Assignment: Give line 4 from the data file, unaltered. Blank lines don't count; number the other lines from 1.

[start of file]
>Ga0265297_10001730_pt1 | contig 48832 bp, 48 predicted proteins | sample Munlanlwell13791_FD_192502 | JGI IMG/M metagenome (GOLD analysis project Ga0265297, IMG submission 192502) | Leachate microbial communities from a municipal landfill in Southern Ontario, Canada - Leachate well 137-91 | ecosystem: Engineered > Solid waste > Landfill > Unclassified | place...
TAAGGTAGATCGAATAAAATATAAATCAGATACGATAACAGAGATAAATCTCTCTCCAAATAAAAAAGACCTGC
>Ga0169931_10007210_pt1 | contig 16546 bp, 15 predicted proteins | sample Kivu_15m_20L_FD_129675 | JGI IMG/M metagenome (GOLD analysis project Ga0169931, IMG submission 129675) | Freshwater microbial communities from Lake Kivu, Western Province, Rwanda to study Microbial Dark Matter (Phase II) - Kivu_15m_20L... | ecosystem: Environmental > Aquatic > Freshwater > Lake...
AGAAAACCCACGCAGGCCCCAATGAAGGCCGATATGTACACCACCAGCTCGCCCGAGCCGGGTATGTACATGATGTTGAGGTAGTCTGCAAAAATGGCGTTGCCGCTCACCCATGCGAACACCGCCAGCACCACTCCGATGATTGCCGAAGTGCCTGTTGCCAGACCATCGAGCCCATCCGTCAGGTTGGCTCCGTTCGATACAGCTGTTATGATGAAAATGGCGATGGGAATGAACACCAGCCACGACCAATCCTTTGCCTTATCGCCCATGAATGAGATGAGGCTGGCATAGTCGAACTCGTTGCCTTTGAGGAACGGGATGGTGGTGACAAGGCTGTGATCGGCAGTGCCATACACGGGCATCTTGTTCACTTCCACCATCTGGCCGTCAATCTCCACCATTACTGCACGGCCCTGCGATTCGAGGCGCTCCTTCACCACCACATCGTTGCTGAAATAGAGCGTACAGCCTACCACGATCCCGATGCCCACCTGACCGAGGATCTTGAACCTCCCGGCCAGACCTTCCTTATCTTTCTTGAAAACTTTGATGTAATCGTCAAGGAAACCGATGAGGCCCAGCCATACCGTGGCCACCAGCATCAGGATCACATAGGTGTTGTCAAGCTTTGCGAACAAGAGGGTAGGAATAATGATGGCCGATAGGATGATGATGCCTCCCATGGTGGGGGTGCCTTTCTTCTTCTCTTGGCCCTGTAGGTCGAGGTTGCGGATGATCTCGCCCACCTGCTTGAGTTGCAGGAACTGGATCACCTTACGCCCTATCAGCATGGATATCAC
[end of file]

AGAAAACCCACGCAGGCCCCAATGAAGGCCGATATGTACACCACCAGCTCGCCCGAGCCGGGTATGTACATGATGTTGAGGTAGTCTGCAAAAATGGCGTTGCCGCTCACCCATGCGAACACCGCCAGCACCACTCCGATGATTGCCGAAGTGCCTGTTGCCAGACCATCGAGCCCATCCGTCAGGTTGGCTCCGTTCGATACAGCTGTTATGATGAAAATGGCGATGGGAATGAACACCAGCCACGACCAATCCTTTGCCTTATCGCCCATGAATGAGATGAGGCTGGCATAGTCGAACTCGTTGCCTTTGAGGAACGGGATGGTGGTGACAAGGCTGTGATCGGCAGTGCCATACACGGGCATCTTGTTCACTTCCACCATCTGGCCGTCAATCTCCACCATTACTGCACGGCCCTGCGATTCGAGGCGCTCCTTCACCACCACATCGTTGCTGAAATAGAGCGTACAGCCTACCACGATCCCGATGCCCACCTGACCGAGGATCTTGAACCTCCCGGCCAGACCTTCCTTATCTTTCTTGAAAACTTTGATGTAATCGTCAAGGAAACCGATGAGGCCCAGCCATACCGTGGCCACCAGCATCAGGATCACATAGGTGTTGTCAAGCTTTGCGAACAAGAGGGTAGGAATAATGATGGCCGATAGGATGATGATGCCTCCCATGGTGGGGGTGCCTTTCTTCTTCTCTTGGCCCTGTAGGTCGAGGTTGCGGATGATCTCGCCCACCTGCTTGAGTTGCAGGAACTGGATCACCTTACGCCCTATCAGCATGGATATCAC